Army seeks to dispel myths about single GIs program
YONGSAN GARRISON, South Korea — It’s not always easy to sell BOSS to the boss.
That message was sent loud and clear during 2005’s worldwide survey of representatives of the Better Opportunities for Single (and Unaccompanied) Soldiers program.
The reps, soldiers who mostly volunteer to bridge the gap between fellow troops and their leadership, responded that they didn’t receive enough command support and there was a negative perception of the program. They say although BOSS builds leadership and boosts morale, it suffers from a myth that it circumvents the chain of command.
So reps now are being asked to up the volume with their higher-ups to increase support for the program, which seeks to improve recreation, leisure, well-being and community service.
The push is coming from leaders in Virginia, who have created a rejuvenation plan, according to Robert Lattanzi, program manager for the Installation Management Agency-Korea Region. He spoke to BOSS reps from across South Korea during a quarterly meeting held Thursday on Yongsan.
The troops were told their priority should be “selling” the program to their commanders and were given a presentation to help them tailor it to area specifics.
Before the meeting, they also were sent a message from Dedria J. Porterfield, the Department of the Army BOSS Program manager, from Alexandria, Va. She said in her e-mail that mission chain of command support and involvement was a “number one concern.”
She said she met with the Army’s most senior command sergeants major on Jan. 9 to explain the program’s importance. But to gain support and change negative perceptions, she wrote, it is critical that BOSS teams worldwide to brief their own programs to commanders. “The ball is in your court to solicit help from your missions,” she wrote.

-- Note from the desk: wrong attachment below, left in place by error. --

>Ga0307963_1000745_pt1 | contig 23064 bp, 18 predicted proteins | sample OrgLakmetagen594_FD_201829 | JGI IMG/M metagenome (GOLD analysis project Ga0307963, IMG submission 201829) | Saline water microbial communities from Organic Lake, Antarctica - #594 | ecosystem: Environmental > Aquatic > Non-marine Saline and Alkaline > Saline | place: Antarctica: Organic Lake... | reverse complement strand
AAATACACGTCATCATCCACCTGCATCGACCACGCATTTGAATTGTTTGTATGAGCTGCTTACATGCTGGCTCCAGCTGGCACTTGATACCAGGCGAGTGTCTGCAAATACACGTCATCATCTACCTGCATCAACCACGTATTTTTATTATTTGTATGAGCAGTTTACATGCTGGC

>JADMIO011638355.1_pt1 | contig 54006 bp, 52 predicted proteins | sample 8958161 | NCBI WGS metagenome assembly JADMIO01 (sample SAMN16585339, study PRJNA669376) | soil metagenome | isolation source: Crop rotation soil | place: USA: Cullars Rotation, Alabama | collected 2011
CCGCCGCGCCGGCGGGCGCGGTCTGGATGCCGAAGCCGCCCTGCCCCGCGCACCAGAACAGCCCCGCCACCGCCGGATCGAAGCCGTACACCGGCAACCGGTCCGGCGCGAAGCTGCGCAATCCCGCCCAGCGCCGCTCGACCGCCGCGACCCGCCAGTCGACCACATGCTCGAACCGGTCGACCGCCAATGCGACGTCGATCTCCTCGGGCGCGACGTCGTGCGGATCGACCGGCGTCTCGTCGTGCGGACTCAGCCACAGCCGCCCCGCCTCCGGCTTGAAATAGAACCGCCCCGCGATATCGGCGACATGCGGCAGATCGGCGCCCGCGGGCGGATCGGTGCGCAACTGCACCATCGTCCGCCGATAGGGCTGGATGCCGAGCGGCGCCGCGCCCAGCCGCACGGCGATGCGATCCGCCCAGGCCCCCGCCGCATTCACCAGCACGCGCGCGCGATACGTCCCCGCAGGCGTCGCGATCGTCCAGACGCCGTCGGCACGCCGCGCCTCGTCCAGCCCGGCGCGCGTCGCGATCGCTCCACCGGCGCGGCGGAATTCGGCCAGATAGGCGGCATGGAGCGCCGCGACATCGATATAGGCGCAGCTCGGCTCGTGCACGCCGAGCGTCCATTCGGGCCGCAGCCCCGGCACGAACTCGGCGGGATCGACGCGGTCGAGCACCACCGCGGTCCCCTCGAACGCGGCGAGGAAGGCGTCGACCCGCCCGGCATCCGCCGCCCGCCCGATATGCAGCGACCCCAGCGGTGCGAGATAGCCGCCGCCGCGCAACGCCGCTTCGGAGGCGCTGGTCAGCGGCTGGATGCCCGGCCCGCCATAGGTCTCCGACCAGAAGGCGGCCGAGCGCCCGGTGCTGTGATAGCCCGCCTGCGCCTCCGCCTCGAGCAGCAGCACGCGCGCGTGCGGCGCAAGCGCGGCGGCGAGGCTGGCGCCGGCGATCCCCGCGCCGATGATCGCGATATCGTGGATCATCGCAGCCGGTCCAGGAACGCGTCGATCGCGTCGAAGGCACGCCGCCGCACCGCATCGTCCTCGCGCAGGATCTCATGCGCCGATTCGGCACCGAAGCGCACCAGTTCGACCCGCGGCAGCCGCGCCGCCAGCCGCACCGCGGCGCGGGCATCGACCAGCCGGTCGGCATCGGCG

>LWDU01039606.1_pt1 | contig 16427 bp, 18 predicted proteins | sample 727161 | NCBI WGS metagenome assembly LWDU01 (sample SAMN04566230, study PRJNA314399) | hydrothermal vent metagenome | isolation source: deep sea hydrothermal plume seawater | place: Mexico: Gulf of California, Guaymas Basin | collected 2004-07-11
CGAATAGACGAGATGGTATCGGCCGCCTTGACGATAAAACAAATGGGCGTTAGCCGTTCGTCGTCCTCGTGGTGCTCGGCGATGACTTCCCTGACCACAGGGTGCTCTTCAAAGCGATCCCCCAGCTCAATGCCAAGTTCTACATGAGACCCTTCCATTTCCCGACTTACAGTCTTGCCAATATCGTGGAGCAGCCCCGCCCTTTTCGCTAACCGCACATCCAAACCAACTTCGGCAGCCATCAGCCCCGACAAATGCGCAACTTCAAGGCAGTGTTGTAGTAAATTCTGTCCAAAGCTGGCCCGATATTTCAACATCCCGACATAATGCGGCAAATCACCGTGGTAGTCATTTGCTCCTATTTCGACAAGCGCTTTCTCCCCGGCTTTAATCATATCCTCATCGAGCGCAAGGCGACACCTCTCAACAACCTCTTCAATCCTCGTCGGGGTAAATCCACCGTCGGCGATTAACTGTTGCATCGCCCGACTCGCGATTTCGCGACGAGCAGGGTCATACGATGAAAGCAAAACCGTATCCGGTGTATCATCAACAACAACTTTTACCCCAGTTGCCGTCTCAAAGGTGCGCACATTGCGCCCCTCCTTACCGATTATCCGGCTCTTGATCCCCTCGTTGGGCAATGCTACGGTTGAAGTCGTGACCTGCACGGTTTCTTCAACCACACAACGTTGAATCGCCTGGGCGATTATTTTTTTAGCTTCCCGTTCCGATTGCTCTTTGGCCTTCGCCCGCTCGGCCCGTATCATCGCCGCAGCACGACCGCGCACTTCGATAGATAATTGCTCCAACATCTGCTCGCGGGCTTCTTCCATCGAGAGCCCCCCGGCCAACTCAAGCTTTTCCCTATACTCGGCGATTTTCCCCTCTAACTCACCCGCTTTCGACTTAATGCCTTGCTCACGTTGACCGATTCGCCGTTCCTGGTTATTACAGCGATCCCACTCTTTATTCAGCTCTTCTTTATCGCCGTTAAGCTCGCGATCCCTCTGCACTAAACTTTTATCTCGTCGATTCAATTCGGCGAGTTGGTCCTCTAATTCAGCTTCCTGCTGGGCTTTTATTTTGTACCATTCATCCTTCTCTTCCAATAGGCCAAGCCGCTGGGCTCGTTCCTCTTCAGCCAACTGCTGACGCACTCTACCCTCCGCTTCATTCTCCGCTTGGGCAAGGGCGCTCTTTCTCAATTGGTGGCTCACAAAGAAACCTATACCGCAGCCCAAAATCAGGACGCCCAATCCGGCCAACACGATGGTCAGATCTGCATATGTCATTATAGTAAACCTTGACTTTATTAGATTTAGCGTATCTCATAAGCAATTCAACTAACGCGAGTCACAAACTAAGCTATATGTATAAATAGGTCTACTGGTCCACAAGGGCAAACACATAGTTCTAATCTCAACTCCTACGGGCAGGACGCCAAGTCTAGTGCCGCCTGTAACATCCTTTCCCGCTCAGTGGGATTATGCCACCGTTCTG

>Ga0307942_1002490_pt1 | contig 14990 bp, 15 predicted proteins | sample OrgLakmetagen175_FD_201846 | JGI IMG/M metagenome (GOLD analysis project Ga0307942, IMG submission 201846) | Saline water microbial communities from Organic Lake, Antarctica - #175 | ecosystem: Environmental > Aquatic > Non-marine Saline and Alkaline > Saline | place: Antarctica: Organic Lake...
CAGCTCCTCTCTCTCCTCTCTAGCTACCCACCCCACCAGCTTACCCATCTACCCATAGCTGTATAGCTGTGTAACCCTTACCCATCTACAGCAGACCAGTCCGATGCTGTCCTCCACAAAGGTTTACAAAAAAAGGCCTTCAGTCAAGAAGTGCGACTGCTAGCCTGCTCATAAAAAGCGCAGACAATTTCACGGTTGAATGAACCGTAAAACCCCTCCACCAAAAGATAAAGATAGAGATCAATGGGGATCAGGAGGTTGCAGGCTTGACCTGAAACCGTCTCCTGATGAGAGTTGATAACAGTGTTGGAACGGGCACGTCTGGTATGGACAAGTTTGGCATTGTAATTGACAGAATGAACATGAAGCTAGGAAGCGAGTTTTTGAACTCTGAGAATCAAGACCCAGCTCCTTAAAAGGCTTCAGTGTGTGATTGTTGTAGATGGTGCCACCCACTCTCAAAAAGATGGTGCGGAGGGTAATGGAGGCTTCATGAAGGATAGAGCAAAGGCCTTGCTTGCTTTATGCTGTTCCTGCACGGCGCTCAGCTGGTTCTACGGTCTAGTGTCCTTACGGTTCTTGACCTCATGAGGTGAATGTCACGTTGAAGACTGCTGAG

U.S. Forces Korea Command Sgt. Maj. Barry Wheeler also spoke to the gathering of 100 BOSS personnel.
“I’ve been around the block a couple of times” and seen many programs, he said. “We have probably the best, if not one of the top two or three best” in the Army.
He stressed, however, that the program can be only as effective as unit leadership will allow. He asked for help in one area, for reps “to continue within your own level of participation … within BOSS to continue to inspire, foster and push activities that allow our servicemembers healthy alternatives to overconsumption of alcohol and healthy alternatives to running (around in) the ‘ville (the communities outside the bases).
“I personally see that as ‘Job 1,’” he said.
The reps Thursday also discussed the myths that affect the perception of their program.
According to one slide, those include a belief that BOSS circumvents or substitutes for the chain of command, sets policy and operates as a private organization.
None of that is true, according to program leaders.
The reps were instructed that when briefing the commanders, they should talk about the program’s benefits.
BOSS grows leaders because soldiers are given the opportunity to lead and succeed; it increases retention of first-term soldiers, keeps troops informed, builds unit morale and contributes positively to the community, according to the presentation.
DSN contact information:
Area 1: 732-6246.
Area 2: 738-5466.
Area 3: 753-8825.
Area 4: 764-4426.